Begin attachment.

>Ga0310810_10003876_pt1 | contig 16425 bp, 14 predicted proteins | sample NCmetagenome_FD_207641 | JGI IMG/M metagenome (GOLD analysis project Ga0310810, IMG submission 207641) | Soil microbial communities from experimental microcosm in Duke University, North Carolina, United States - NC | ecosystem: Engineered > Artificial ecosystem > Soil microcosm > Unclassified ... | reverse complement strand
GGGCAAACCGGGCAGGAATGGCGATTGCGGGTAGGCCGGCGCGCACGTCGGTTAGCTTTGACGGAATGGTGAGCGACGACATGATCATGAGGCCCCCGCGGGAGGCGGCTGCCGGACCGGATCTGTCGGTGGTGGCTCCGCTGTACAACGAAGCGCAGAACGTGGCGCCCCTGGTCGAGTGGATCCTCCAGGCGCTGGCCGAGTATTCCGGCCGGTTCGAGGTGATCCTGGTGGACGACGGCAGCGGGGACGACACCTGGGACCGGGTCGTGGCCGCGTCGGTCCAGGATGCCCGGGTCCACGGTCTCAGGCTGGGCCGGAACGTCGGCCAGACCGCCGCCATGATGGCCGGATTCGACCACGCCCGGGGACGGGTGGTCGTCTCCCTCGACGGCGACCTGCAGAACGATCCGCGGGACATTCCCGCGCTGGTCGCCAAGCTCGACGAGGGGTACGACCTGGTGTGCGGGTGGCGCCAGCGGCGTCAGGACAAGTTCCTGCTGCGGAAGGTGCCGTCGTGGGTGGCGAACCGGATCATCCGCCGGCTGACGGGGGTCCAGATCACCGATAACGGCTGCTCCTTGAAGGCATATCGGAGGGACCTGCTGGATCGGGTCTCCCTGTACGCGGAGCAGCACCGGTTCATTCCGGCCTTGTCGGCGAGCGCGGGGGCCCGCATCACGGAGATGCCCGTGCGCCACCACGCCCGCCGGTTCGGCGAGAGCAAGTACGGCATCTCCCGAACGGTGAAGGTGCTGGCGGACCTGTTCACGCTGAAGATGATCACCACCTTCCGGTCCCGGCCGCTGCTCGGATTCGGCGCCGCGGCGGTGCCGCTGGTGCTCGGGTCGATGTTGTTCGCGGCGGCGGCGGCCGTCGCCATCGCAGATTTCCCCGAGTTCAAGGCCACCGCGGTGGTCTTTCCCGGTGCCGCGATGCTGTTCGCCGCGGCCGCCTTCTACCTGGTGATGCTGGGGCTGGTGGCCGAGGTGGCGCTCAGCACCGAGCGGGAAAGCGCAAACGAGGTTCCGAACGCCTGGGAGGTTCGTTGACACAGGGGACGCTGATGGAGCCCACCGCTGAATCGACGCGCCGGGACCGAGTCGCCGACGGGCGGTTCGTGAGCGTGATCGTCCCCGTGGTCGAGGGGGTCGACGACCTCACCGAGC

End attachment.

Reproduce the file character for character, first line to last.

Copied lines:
>Ga0310810_10003876_pt1 | contig 16425 bp, 14 predicted proteins | sample NCmetagenome_FD_207641 | JGI IMG/M metagenome (GOLD analysis project Ga0310810, IMG submission 207641) | Soil microbial communities from experimental microcosm in Duke University, North Carolina, United States - NC | ecosystem: Engineered > Artificial ecosystem > Soil microcosm > Unclassified ... | reverse complement strand
GGGCAAACCGGGCAGGAATGGCGATTGCGGGTAGGCCGGCGCGCACGTCGGTTAGCTTTGACGGAATGGTGAGCGACGACATGATCATGAGGCCCCCGCGGGAGGCGGCTGCCGGACCGGATCTGTCGGTGGTGGCTCCGCTGTACAACGAAGCGCAGAACGTGGCGCCCCTGGTCGAGTGGATCCTCCAGGCGCTGGCCGAGTATTCCGGCCGGTTCGAGGTGATCCTGGTGGACGACGGCAGCGGGGACGACACCTGGGACCGGGTCGTGGCCGCGTCGGTCCAGGATGCCCGGGTCCACGGTCTCAGGCTGGGCCGGAACGTCGGCCAGACCGCCGCCATGATGGCCGGATTCGACCACGCCCGGGGACGGGTGGTCGTCTCCCTCGACGGCGACCTGCAGAACGATCCGCGGGACATTCCCGCGCTGGTCGCCAAGCTCGACGAGGGGTACGACCTGGTGTGCGGGTGGCGCCAGCGGCGTCAGGACAAGTTCCTGCTGCGGAAGGTGCCGTCGTGGGTGGCGAACCGGATCATCCGCCGGCTGACGGGGGTCCAGATCACCGATAACGGCTGCTCCTTGAAGGCATATCGGAGGGACCTGCTGGATCGGGTCTCCCTGTACGCGGAGCAGCACCGGTTCATTCCGGCCTTGTCGGCGAGCGCGGGGGCCCGCATCACGGAGATGCCCGTGCGCCACCACGCCCGCCGGTTCGGCGAGAGCAAGTACGGCATCTCCCGAACGGTGAAGGTGCTGGCGGACCTGTTCACGCTGAAGATGATCACCACCTTCCGGTCCCGGCCGCTGCTCGGATTCGGCGCCGCGGCGGTGCCGCTGGTGCTCGGGTCGATGTTGTTCGCGGCGGCGGCGGCCGTCGCCATCGCAGATTTCCCCGAGTTCAAGGCCACCGCGGTGGTCTTTCCCGGTGCCGCGATGCTGTTCGCCGCGGCCGCCTTCTACCTGGTGATGCTGGGGCTGGTGGCCGAGGTGGCGCTCAGCACCGAGCGGGAAAGCGCAAACGAGGTTCCGAACGCCTGGGAGGTTCGTTGACACAGGGGACGCTGATGGAGCCCACCGCTGAATCGACGCGCCGGGACCGAGTCGCCGACGGGCGGTTCGTGAGCGTGATCGTCCCCGTGGTCGAGGGGGTCGACGACCTCACCGAGC